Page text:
Trinity Spinout Company Trino Therapeutics Secures €9m to develop New Class of Drugs for Inflammatory Diseases

Posted on: 26 June 2013

The Trinity College spinout company, Trinity Therapeutics which is developing a new class of drugs to tackle inflammatory diseases has raised over €9 million to fund clinical trials.

The drug discovery and early drug development company focused on anti-inflammatory therapeutics, recently announced  the funding from new investors, Fountain Healthcare Partners and founding investor, the Wellcome Trust. Other investors in Trino include Enterprise Ireland and Growcorp.

The company is developing PH46A, the lead candidate from a novel, proprietary, class of drugs which was inspired by the indane scaffold molecule derived from a Taiwanese fern. PH46A is a potential first-in-class oral small molecule drug for the treatment of inflammatory bowel disease (IBD), which could be used in both ulcerative colitis (UC) and Crohn’s disease (CD).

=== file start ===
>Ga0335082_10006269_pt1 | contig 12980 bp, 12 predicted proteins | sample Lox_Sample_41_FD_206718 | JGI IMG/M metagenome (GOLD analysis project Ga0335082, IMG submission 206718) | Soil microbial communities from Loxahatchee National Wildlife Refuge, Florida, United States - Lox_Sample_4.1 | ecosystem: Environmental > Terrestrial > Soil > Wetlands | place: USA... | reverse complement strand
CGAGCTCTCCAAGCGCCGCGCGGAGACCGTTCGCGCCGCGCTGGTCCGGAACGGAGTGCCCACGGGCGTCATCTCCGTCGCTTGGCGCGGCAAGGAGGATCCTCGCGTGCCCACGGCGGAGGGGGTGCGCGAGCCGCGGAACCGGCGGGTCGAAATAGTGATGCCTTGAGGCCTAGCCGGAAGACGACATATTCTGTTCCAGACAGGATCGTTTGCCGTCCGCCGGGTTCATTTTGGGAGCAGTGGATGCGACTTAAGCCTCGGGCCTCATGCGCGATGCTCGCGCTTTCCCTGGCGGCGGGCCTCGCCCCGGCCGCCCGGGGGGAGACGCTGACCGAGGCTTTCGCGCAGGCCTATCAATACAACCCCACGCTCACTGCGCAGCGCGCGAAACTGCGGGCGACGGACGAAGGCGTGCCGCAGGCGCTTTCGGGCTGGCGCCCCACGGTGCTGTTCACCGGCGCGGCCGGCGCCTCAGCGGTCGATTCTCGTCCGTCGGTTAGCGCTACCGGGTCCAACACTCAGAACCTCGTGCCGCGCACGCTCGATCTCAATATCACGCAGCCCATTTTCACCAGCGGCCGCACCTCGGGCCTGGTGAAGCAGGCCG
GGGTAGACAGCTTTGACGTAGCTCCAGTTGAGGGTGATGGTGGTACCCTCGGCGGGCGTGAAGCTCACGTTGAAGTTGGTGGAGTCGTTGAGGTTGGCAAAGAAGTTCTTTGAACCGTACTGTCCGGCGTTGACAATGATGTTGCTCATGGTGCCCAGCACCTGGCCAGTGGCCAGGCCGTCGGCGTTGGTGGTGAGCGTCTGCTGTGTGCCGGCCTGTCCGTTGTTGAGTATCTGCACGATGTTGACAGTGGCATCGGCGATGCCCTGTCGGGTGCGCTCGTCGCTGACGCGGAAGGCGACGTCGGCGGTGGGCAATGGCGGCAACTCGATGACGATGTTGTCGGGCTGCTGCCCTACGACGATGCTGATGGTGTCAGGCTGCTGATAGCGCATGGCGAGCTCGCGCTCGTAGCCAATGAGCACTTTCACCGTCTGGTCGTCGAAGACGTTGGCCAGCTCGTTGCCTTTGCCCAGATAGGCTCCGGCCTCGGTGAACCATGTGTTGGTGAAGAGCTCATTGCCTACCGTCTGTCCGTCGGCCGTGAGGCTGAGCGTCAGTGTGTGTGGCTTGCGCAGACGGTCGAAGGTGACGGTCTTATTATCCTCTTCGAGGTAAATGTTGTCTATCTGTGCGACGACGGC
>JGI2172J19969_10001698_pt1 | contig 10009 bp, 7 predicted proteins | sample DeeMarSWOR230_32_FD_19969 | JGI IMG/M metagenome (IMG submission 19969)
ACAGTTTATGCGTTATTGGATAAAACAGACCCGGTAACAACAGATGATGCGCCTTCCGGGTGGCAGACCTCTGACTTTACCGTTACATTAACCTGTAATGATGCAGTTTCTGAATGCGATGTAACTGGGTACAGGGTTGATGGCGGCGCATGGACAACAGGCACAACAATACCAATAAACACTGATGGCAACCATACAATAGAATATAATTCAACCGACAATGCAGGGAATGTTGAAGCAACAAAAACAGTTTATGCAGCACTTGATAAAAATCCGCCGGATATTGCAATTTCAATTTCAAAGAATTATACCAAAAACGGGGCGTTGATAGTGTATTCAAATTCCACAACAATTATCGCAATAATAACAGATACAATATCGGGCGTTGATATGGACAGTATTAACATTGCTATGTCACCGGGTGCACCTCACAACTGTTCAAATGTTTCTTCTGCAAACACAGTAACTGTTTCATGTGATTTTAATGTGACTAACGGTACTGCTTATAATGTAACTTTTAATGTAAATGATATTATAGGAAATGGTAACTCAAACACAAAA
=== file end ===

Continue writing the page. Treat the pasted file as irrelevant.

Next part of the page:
Other molecules in Trino’s drug class show promise with broad anti-inflammatory activity that could be suitable for applications in dermatology, pulmonary and auto-immune disease and the company will work to develop these compounds internally and in partnership with major international research centres.

The additional funding from the Wellcome Trust is in the form of a prestigious, international and highly competitive Strategic Translation Award.

 Head of Business Development at the Wellcome Trust, Dr Richard Seabrook commented, “Current treatments for inflammatory bowel diseases often have significant side effects and patients are faced with tough decisions in how to manage their condition. We are pleased to extend our successful partnership with Trino to support the development of PH46A as a potential new therapy for these debilitating disorders.”

The company  founded by Trinity pharmacologist Professor Neil Frankish and medicinal chemist Professor Helen Sheridan centres on their highly innovative work on pharmaceutical grade drugs based on the indane skeleton as derived from a Taiwanese fern, used historically in plant-based medicine.

Commenting on this investment on behalf of the company Professor Frankish said, “This significant investment validates our research, enabling us to expand the Trino team and develop our clinical partnerships so that we can investigate the effectiveness of our research where it is needed – in patients with inflammatory diseases and ineffective drugs”.